percentage engaging in hunting and fishing during the elementary
years. By middle school the percentage involved in hiking, camping,
and boating had grown to 56% and the number hunting and fishing
had grown to 44%. The respondents reported that there are still many
who have maintained the interests of their early years to this day.
57 NATIONAL FORUM OF EDUCATIONAL ADMINISTRATION AND SUPERVISION JOURNAL
Community Sponsored Activities
Community sponsored activities also gained and held the
attention of many future superintendents in their early years. Church
activities captured the attention of 91% of the respondents from
shortly after birth, and even today 61% report they are still actively
involved in their local church. From 41% to 50% were also involved
in little league sports programs, scouting, or summer programs
sponsored by Parks and Recreation programs in their community. It is
interesting to note that 20% of the respondents were involved in
volunteerism as elementary age children, by middle school it was
32%, by high school it was 50 %. Even today as very busy adults, 60%
are still volunteering their time in their community. No one reported
having a mentor in elementary school but one did (3%) in middle
school and 4 did (12%) in high school. Today, over 30% are involved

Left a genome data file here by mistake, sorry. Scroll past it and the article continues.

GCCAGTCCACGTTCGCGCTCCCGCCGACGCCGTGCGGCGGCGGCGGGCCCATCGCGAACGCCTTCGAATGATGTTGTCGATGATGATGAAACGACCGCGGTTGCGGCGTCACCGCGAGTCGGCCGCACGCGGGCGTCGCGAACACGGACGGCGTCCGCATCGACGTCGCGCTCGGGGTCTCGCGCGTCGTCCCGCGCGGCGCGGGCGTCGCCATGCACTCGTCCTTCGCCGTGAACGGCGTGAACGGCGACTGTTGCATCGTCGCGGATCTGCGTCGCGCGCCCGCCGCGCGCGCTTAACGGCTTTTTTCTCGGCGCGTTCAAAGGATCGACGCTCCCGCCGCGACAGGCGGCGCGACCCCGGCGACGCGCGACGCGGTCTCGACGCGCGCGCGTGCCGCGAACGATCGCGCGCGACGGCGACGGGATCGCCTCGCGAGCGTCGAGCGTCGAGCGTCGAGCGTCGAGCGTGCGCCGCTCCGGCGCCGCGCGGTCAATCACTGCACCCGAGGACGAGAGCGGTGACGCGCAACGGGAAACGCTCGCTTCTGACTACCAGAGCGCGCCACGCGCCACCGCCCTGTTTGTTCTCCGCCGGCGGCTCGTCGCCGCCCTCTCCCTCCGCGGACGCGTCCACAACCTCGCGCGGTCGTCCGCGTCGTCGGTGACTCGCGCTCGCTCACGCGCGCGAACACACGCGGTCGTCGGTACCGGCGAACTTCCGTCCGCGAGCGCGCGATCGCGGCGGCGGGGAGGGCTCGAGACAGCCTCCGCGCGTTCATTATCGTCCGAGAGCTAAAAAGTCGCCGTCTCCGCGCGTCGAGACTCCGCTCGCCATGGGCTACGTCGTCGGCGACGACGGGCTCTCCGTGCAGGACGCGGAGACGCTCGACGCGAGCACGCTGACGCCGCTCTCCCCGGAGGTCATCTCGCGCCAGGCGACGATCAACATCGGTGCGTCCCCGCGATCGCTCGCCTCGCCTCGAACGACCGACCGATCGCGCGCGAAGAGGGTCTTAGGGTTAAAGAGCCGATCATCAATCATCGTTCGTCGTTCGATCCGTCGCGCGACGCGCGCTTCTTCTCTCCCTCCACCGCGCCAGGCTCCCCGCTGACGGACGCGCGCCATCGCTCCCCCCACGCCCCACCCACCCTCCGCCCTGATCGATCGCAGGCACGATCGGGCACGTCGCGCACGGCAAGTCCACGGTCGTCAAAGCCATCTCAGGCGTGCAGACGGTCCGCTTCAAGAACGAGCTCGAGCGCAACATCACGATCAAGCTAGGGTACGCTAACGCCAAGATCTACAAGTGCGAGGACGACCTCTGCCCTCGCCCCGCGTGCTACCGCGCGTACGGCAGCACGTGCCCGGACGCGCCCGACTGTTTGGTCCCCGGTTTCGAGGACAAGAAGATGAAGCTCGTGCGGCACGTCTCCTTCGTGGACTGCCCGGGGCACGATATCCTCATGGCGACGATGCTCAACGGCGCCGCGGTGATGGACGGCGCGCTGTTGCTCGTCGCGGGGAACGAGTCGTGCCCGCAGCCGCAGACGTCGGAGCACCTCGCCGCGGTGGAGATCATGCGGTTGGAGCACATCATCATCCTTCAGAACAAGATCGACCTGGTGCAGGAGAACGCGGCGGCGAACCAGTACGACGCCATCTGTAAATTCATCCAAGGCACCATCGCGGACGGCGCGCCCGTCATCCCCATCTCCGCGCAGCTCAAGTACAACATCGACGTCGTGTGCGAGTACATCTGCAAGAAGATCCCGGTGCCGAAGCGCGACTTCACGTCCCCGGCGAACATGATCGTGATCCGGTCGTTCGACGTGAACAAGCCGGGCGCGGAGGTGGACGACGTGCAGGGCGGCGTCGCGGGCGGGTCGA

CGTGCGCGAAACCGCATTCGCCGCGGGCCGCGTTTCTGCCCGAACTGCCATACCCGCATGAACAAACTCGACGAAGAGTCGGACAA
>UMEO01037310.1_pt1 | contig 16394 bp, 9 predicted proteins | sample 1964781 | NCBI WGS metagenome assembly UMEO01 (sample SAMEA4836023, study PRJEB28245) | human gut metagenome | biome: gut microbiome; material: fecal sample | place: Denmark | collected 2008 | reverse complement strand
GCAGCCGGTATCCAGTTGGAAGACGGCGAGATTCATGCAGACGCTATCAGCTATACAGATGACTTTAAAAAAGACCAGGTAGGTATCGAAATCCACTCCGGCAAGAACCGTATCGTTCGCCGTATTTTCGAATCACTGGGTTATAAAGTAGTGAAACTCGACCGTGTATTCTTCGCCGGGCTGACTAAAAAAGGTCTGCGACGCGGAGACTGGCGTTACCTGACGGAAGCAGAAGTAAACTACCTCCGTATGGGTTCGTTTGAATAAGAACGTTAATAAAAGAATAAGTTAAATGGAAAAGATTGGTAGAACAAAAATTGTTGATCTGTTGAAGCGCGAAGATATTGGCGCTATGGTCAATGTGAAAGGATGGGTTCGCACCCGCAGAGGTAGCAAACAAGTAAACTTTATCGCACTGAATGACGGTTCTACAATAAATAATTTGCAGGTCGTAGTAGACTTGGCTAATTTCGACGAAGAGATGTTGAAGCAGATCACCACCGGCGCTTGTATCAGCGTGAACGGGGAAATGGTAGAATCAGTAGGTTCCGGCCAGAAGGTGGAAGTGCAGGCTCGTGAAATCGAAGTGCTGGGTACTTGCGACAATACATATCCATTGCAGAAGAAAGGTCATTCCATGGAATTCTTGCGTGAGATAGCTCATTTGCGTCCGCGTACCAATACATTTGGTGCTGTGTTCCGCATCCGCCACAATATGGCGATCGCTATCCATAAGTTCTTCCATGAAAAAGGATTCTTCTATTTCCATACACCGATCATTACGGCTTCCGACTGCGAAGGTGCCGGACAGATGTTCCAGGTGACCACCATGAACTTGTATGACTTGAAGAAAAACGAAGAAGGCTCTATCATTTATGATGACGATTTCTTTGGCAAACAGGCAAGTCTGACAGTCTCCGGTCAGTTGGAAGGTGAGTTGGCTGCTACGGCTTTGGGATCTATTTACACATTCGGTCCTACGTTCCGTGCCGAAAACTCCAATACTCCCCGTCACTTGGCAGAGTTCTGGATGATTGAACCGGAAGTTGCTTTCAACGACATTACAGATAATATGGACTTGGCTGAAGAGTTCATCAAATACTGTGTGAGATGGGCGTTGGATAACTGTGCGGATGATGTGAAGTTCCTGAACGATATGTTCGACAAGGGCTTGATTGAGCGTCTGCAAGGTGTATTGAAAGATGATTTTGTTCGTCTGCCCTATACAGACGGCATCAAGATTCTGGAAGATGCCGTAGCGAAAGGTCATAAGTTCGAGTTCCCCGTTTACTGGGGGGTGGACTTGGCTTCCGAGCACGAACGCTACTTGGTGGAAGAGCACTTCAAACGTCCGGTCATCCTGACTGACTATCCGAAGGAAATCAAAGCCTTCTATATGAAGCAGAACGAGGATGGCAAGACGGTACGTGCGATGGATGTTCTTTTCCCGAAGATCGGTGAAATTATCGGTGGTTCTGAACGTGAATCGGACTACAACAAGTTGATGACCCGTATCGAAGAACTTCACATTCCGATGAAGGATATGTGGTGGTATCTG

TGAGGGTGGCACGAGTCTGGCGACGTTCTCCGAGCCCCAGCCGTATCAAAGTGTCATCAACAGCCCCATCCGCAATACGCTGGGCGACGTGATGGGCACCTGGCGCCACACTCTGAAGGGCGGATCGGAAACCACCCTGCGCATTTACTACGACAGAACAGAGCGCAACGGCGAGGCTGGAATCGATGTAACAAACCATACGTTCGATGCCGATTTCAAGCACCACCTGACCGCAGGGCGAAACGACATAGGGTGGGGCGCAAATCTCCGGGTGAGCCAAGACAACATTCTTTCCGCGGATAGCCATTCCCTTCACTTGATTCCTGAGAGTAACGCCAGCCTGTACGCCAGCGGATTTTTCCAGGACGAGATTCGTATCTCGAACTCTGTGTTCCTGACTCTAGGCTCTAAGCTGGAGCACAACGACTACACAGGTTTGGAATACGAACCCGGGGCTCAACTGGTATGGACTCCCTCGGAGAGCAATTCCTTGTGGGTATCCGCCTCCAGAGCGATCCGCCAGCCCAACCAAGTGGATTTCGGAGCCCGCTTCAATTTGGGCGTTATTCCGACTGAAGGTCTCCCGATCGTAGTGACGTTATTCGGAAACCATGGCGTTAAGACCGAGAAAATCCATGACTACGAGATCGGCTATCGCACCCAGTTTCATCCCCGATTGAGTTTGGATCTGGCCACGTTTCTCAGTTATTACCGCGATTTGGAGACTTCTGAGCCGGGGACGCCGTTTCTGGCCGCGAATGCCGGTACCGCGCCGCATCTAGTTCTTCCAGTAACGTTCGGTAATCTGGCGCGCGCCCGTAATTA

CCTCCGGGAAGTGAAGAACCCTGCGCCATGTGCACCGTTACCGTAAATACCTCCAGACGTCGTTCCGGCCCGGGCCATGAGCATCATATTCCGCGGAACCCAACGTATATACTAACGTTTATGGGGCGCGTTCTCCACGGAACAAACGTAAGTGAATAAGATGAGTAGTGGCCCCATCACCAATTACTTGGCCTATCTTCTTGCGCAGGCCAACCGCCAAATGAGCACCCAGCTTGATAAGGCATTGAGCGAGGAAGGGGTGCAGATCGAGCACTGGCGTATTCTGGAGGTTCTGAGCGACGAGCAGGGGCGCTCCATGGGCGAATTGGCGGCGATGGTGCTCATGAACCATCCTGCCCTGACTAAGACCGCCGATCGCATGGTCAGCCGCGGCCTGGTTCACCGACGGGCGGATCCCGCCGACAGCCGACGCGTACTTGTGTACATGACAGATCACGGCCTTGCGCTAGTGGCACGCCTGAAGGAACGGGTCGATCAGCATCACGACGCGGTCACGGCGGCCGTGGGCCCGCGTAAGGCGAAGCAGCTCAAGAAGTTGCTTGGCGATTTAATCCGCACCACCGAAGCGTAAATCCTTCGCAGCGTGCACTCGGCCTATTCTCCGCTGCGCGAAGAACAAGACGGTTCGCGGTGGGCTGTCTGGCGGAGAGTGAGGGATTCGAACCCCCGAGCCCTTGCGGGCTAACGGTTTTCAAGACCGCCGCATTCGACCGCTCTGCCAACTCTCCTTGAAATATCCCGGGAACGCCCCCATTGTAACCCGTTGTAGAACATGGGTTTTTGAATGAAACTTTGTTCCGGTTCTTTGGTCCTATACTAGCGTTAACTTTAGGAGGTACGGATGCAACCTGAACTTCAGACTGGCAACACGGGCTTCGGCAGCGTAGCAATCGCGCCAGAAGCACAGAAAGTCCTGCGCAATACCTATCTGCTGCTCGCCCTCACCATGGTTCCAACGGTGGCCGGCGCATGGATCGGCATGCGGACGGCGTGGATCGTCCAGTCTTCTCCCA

in mentoring at least one person. The last area of consideration in this
section is the number who worked part time during the early years.
About 10% worked (mowed lawns, baby sat, etc.) in elementary. That
increased to 44% in middle school and to 80% during high school.
School Sponsored Activities
School sponsored activities did not hold much attraction for
these future superintendents during their early years. While a few did
become active in things like band, choir, acting, or an academic club,
the percentage was not above 12% of the group. Only teamed sports
managed to attract as many as 28% of the group during their
elementary years. By middle school that group had grown to 47% of
the members, and 35% were involved in student government. By high
school, 65% were playing team sports, 60% were in some type of
leadership role, 47% were in student government, while 45% were
involved in interest clubs or academic clubs, and 32% were active in
Ben C. DeSpain, Robert L. Marshall, and Chablis P. DeSpain 58
The original survey of this group of superintendents was
primarily a survey of reading habits. Happily, we have kept and